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 Airplanes Punch Holes in Clouds, Make it Rain 
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Post Airplanes Punch Holes in Clouds, Make it Rain
Airplanes Punch Holes in Clouds, Make it Rain

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If you've ever been lucky enough to see a hole-punch cloud form in the afternoon sky (above), you'd be forgiven for thinking a UFO landed somewhere near by. But according to a new study, the clouds form when much more pedestrian flying objects -- turboprop and jet airplanes -- fly through and change water droplets into ice crystals.

Droplets in many clouds exist in a strange supercooled state; they can be as cold as -34 degrees C (-35 degrees F), well below freezing, and yet remain in liquid form. When airplanes come cruising through, they can cause a quick drop in temperature that freezes the droplets. Suddenly the cloud is populated by ice crystals. Droplets begin condensing around them in a chain reaction and then -- poof! -- a hole of blue sky appears where fluffy white cloud had been.


WATCH VIDEO: Explore the science behind hurricanes, flash floods, lightning and other weather phenomena in this playlist. Where does the water and ice go? It falls to Earth, either as snow or rain -- sometimes a fair amount of it.

In 2007 Andrew Heymsfield, of the National Center for Atmospheric Research (NCAR) in Colorado was a on a research flight west of Denver International Airport when he and his team flew right below a big hole-punch cloud. When they went back and looked at footage from a ground-looking camera on the plane, they found the area directly beneath the hole had been coated in two inches of fresh snow.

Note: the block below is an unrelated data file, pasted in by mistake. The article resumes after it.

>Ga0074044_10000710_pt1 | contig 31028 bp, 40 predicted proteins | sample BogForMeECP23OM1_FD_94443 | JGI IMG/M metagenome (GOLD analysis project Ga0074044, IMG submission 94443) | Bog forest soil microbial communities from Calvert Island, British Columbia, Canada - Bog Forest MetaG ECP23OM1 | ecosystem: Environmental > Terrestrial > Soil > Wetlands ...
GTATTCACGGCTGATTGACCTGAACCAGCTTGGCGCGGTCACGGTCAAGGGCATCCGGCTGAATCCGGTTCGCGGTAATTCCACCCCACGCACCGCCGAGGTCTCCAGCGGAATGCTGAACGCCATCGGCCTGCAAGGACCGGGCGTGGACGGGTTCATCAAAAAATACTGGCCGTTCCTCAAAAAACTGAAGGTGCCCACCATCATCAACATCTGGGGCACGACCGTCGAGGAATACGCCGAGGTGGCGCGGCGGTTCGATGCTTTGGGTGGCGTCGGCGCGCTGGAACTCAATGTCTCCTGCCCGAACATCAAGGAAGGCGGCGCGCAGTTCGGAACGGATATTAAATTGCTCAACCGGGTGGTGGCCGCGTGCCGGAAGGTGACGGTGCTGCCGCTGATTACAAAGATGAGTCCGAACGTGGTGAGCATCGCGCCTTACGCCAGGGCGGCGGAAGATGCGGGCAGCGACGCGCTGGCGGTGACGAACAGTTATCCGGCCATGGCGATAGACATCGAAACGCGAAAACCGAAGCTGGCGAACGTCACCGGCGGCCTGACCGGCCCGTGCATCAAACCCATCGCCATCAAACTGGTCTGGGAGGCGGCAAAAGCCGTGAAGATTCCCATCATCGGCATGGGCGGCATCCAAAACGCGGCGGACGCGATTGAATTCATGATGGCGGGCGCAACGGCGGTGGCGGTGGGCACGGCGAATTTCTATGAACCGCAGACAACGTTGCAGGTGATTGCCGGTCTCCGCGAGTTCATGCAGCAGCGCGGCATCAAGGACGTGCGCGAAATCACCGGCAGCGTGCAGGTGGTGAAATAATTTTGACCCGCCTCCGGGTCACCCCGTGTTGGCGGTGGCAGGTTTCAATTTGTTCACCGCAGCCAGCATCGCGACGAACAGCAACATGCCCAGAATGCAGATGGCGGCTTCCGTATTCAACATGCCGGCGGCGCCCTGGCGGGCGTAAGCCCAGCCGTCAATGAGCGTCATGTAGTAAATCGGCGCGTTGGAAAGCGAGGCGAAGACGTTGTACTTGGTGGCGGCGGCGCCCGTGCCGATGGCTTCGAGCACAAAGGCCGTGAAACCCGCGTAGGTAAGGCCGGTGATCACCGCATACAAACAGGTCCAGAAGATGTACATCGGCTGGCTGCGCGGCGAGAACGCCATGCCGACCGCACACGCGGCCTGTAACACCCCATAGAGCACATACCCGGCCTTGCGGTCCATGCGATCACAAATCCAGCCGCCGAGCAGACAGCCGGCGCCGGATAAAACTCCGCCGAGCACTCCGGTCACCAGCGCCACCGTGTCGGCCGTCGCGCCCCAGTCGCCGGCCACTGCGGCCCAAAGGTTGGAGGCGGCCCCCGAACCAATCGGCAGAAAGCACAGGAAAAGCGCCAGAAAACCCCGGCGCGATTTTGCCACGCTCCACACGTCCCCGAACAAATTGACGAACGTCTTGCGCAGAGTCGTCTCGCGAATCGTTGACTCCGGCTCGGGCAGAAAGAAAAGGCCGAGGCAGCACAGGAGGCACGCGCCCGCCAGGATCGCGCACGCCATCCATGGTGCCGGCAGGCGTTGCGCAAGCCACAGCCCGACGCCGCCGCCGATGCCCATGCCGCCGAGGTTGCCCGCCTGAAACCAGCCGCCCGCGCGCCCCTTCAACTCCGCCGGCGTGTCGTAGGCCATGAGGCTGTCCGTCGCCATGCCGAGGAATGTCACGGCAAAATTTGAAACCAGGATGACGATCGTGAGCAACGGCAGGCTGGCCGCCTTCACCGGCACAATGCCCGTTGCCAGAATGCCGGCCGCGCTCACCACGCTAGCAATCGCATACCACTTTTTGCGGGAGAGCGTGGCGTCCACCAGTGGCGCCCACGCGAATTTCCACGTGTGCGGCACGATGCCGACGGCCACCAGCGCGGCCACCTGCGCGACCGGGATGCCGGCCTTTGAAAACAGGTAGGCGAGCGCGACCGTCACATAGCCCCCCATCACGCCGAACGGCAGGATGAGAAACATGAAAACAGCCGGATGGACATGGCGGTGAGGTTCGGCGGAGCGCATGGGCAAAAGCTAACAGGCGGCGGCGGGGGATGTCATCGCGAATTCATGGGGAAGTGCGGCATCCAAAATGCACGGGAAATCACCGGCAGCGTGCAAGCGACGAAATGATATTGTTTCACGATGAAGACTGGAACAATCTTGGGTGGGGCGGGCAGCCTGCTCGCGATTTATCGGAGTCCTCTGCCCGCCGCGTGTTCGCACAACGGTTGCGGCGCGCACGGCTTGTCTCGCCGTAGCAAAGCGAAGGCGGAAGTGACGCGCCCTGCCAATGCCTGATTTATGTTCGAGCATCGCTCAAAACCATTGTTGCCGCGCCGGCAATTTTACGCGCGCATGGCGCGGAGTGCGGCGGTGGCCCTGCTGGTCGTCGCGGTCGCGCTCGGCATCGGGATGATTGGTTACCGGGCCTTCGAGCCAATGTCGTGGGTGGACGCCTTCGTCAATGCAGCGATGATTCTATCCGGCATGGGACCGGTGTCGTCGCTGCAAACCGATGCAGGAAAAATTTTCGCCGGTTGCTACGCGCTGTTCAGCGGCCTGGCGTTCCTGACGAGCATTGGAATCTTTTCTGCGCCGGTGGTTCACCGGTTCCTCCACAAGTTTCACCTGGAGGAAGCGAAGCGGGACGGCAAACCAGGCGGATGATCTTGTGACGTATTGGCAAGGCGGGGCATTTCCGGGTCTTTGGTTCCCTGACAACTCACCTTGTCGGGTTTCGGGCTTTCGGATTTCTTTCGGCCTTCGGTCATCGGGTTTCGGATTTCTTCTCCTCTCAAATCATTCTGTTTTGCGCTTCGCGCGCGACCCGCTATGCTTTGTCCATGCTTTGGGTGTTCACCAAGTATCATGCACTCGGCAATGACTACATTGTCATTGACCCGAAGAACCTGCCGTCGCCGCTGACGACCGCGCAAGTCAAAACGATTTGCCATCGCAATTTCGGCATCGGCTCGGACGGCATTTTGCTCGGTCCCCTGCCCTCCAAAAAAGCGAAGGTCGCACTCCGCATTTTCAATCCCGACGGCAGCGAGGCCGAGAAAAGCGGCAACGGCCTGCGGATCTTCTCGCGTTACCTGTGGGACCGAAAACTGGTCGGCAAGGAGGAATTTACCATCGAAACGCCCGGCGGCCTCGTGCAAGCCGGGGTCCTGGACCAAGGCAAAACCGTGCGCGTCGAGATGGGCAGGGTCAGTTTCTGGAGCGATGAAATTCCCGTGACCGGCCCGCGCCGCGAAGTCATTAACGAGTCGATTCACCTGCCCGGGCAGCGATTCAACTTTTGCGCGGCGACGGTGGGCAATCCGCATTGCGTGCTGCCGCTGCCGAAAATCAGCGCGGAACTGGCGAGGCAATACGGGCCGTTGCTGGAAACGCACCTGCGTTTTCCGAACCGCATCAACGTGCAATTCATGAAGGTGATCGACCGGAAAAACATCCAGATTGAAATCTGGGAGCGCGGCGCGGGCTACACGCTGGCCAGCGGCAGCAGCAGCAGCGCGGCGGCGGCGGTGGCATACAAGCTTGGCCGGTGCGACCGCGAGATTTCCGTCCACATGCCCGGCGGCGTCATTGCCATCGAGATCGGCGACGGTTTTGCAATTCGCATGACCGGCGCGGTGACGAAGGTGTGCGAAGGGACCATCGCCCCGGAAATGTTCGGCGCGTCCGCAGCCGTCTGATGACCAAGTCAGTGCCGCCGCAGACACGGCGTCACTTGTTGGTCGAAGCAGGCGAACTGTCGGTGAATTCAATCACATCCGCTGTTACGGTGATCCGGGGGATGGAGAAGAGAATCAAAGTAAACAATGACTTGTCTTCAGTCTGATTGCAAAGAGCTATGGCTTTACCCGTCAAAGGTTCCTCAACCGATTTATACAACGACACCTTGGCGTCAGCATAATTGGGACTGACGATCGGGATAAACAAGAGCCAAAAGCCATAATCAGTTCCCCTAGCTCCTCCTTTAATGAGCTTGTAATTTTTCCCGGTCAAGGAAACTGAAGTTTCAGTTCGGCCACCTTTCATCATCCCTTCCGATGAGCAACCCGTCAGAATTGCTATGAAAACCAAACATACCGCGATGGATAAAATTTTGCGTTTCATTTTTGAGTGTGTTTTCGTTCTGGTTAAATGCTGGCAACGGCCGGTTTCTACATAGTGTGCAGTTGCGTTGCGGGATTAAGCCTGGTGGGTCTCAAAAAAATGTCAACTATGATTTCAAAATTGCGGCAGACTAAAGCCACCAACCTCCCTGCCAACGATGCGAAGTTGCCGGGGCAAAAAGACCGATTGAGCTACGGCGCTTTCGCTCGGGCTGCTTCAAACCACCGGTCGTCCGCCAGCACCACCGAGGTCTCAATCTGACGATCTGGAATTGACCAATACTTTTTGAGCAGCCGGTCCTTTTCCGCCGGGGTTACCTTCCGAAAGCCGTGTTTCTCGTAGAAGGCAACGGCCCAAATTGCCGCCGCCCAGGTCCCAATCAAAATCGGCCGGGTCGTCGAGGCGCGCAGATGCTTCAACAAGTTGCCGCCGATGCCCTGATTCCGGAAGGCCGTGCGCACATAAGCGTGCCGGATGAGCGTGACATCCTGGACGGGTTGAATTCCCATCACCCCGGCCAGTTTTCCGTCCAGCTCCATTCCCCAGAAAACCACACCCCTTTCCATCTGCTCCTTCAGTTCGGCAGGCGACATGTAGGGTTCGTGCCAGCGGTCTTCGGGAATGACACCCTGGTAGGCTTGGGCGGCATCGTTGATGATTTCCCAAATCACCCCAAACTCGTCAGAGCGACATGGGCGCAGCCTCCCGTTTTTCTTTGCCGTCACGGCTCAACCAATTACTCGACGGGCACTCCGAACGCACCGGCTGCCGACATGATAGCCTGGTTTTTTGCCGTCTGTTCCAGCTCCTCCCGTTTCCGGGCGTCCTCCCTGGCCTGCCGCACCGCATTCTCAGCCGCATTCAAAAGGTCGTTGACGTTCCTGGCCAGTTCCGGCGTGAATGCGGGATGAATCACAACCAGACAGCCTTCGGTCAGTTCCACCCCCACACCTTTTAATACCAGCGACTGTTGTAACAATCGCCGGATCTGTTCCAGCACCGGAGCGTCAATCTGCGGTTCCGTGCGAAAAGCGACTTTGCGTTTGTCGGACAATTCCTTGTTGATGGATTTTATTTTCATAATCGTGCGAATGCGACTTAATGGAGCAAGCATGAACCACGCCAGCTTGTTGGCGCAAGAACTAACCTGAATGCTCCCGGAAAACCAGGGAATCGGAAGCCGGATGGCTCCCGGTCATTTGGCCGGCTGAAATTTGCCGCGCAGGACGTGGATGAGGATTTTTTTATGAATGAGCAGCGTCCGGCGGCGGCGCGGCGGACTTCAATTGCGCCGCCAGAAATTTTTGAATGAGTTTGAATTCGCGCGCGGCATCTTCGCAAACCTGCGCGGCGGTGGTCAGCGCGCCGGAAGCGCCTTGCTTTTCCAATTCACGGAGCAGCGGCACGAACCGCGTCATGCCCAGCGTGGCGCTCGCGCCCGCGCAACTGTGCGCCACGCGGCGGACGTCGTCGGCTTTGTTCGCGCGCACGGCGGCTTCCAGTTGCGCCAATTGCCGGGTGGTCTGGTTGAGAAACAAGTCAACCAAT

Of course, not all planes that fly through clouds seed them this way. Generally speaking, there's a "goldilocks" set of conditions that must be met -- clouds that are too high in the atmosphere are too cold, and may already be frozen. Low clouds are warmer, and a plane's disturbance won't produce ice.

Turboprop planes are better than jets for producing the effect, too, because they tend to fly at the right altitude to encounter clouds with supercooled droplets, and they generate thrust by pushing large amounts of air that cools in their wakes (as opposed to heated jet exhaust).

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Still, Heymsfield and colleagues write in a new study in Bulletin of the American Meteorological Society that on average, 7.8 percent of Earth is covered in clouds ripe for "plane seeding." Heymsfield notes that precipitation from this effect isn't likely to alter global weather patterns, it may have a local effect.

In some cases, planes flying through a cloud for an extended period form "canal clouds" that can be tens of miles long, and visible from satellite. The circular hole punch form probably forms when planes ascend or descend through a cloud layer.

(The image below, from the study, was taken by NASA's Terra satellite in 2007, and shows a cloud bank riddled with canals and hole punches. State boundaries are shown in blue.)

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Images: NCAR/Alan Sealls WKRG-
TV, U.S. Air Force, American Meteorological Society

http://news.discovery.com/earth/airplan ... -rain.html

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Wed Jun 16, 2010 5:33 am
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